Norfolk Jacket thumbnail 1
Image of Gallery in South Kensington
On display at V&A South Kensington
British Galleries, Room 125b

Norfolk Jacket

1890-1900 (made)
Artist/Maker
Place Of Origin

Object Type
The Norfolk jacket was a versatile garment which became an important item in a gentleman's wardrobe. It was originally worn by the Rifle Corps in the Volunteer Movement of 1859-1860 and was adapted for shooting costume during the 1860s. It was initially known as the 'Norfolk shirt' and was at first strictly reserved for country wear.

Ownership & Use
With the growth in leisure activities and sporting pursuits during the 1870s and 1880s the Norfolk jacket became acceptable for any form of outdoor exercise, 'being especially suited for bicycling, business, fishing, pleasuring, and the moorland' (Tailor and Cutter, April 1888). Golfing attire was particularly colourful, as this extract from Golf by Horace Hutchinson suggests: In the matter of Norfolk jackets and knickerbockers, spats and particularly coloured stockings, checks and stripes, the golfer is a bird of bright and varied plumage.'

This example was probably worn for general country wear. Inside one of the pockets are a piece of paper giving the monthly rainfall for the year 1900, a stamp, metal pin and a piece of string. By the 1890s conventions had become so relaxed that smart young men were seen wearing Norfolk jackets even in the city.

Materials & Making
The Norfolk jacket was often made of Harris tweed and homespuns. It was frequently teamed up with matching knickerbockers and a soft cap such as a deerstalker. Its distinctive features were a box pleat at the centre back and another passing down each forepart. It also had a belt made of the same material. Women wore close-fitting versions of the jacket for sports, country wear and even fashionable dress. The jacket also appears in illustrations for the dress of young boys from 1859 onwards.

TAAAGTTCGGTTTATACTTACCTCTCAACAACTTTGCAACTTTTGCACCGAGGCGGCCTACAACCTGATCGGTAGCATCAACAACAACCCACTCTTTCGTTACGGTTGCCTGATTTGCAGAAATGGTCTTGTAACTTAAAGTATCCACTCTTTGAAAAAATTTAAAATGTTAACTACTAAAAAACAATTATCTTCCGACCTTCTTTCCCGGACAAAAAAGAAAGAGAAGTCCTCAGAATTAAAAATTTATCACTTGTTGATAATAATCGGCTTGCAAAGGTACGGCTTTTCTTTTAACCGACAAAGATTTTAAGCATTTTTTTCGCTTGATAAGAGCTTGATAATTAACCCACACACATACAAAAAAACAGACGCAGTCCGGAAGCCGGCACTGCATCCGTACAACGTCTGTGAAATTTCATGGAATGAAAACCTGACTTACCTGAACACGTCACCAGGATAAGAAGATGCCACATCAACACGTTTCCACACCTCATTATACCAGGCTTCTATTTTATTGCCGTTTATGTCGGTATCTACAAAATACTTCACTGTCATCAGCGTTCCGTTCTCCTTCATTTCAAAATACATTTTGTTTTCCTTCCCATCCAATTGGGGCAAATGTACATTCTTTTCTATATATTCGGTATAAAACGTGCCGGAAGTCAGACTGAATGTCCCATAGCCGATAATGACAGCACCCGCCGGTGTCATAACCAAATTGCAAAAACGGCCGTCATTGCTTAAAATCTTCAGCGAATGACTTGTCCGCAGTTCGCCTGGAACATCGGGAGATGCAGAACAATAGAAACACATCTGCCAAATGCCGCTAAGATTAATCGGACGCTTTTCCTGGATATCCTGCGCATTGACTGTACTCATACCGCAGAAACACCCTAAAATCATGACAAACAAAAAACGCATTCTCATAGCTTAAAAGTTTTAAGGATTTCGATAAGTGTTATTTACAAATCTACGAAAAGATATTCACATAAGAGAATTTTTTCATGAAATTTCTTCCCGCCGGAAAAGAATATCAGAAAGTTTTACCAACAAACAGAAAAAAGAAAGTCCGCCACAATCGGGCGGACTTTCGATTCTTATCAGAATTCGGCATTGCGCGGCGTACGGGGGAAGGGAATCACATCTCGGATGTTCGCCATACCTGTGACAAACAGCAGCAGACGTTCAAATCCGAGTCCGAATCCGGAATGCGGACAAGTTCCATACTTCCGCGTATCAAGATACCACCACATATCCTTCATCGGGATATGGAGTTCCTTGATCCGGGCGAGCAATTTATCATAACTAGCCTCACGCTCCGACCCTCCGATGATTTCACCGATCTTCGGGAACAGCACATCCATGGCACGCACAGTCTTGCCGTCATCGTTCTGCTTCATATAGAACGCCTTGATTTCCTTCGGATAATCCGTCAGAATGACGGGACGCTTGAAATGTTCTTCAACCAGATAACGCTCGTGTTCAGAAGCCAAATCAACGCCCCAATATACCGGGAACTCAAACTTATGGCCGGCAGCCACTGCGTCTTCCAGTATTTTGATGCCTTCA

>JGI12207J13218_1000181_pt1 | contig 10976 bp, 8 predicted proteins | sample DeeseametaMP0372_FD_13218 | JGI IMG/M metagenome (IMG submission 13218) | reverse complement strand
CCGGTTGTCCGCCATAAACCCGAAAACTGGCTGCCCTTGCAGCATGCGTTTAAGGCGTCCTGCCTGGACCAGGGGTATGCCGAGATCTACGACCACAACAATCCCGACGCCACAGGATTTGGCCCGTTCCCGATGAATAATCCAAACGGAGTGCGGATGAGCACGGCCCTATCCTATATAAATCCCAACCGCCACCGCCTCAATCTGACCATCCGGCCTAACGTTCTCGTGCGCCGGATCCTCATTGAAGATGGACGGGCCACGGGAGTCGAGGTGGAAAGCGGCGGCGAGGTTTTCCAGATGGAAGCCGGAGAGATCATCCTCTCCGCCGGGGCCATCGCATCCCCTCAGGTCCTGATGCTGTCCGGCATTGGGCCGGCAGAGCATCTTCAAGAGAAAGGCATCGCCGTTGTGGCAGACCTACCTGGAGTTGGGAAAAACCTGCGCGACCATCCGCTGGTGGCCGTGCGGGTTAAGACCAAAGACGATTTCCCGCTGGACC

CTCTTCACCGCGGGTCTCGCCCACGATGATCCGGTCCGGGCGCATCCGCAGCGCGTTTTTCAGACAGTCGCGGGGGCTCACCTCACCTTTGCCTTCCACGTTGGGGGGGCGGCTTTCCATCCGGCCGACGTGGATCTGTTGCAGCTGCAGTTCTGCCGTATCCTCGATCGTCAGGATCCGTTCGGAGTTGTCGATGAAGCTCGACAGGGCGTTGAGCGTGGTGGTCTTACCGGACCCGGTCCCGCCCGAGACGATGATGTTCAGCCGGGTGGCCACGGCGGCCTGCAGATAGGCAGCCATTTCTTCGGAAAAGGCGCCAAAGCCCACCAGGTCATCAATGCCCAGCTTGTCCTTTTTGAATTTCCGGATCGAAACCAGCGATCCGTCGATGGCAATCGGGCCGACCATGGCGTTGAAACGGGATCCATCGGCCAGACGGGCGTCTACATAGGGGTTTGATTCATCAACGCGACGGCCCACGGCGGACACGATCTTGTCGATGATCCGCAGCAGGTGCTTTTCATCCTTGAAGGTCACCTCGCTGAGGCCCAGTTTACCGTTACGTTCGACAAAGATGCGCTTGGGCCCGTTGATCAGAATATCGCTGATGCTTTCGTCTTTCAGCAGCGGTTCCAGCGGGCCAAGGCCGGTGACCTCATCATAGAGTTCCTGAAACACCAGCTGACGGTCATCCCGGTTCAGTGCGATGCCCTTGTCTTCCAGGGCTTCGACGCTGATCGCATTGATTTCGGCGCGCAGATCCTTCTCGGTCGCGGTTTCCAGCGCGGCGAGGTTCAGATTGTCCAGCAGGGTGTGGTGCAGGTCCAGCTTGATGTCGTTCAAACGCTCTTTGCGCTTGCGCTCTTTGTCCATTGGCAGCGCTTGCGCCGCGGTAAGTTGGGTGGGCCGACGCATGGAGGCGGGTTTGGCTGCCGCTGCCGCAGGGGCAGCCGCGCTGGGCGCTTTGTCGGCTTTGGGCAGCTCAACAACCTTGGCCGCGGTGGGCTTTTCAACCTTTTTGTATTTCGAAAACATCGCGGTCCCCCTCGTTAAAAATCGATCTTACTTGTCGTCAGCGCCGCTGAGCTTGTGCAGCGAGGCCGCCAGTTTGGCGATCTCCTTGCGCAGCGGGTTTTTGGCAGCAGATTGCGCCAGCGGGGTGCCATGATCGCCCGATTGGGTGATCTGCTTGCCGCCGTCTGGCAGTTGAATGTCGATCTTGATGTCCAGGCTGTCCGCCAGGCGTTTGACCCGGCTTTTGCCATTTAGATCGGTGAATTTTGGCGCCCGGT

object details
Categories
Object Type
Parts
This object consists of 2 parts.

  • Jacket
  • Neck Piece
Materials and Techniques
Tweed with sateen and cotton lining, horn, hand- and machine-sewn
Brief Description
Norfolk jacket
Physical Description
Man's Norfolk jacket made of thick grey checked tweed and a neck piece. There are 14 horn buttons altogether - six large and eight small.
Dimensions
  • Length: 78cm
  • Shoulders width: 48cm
  • Mounted height: 1500mm (approx)
  • Mounted width: 800mm (approx)
  • Mounted depth: 500mm (approx)
Dimensions checked: Measured; 13/05/1999 by LH H 78 cms, shoulders 48, sleeves 66 cms
Gallery Label
British Galleries: Norfolk jackets were worn by men who enjoyed outdoor pursuits. This warm, belted jacket proved ideal for the popular leisure activities of the 1890s. It could be worn for walking, cycling, fishing, shooting and golf, or even for an informal stroll.(27/03/2003)
Credit line
Given by Martin Kamer
Object history
Made in Britain
Summary
Object Type
The Norfolk jacket was a versatile garment which became an important item in a gentleman's wardrobe. It was originally worn by the Rifle Corps in the Volunteer Movement of 1859-1860 and was adapted for shooting costume during the 1860s. It was initially known as the 'Norfolk shirt' and was at first strictly reserved for country wear.

Ownership & Use
With the growth in leisure activities and sporting pursuits during the 1870s and 1880s the Norfolk jacket became acceptable for any form of outdoor exercise, 'being especially suited for bicycling, business, fishing, pleasuring, and the moorland' (Tailor and Cutter, April 1888). Golfing attire was particularly colourful, as this extract from Golf by Horace Hutchinson suggests: In the matter of Norfolk jackets and knickerbockers, spats and particularly coloured stockings, checks and stripes, the golfer is a bird of bright and varied plumage.'

This example was probably worn for general country wear. Inside one of the pockets are a piece of paper giving the monthly rainfall for the year 1900, a stamp, metal pin and a piece of string. By the 1890s conventions had become so relaxed that smart young men were seen wearing Norfolk jackets even in the city.

Materials & Making
The Norfolk jacket was often made of Harris tweed and homespuns. It was frequently teamed up with matching knickerbockers and a soft cap such as a deerstalker. Its distinctive features were a box pleat at the centre back and another passing down each forepart. It also had a belt made of the same material. Women wore close-fitting versions of the jacket for sports, country wear and even fashionable dress. The jacket also appears in illustrations for the dress of young boys from 1859 onwards.
Collection
Accession Number
T.356&A-1984

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record createdMarch 27, 2003
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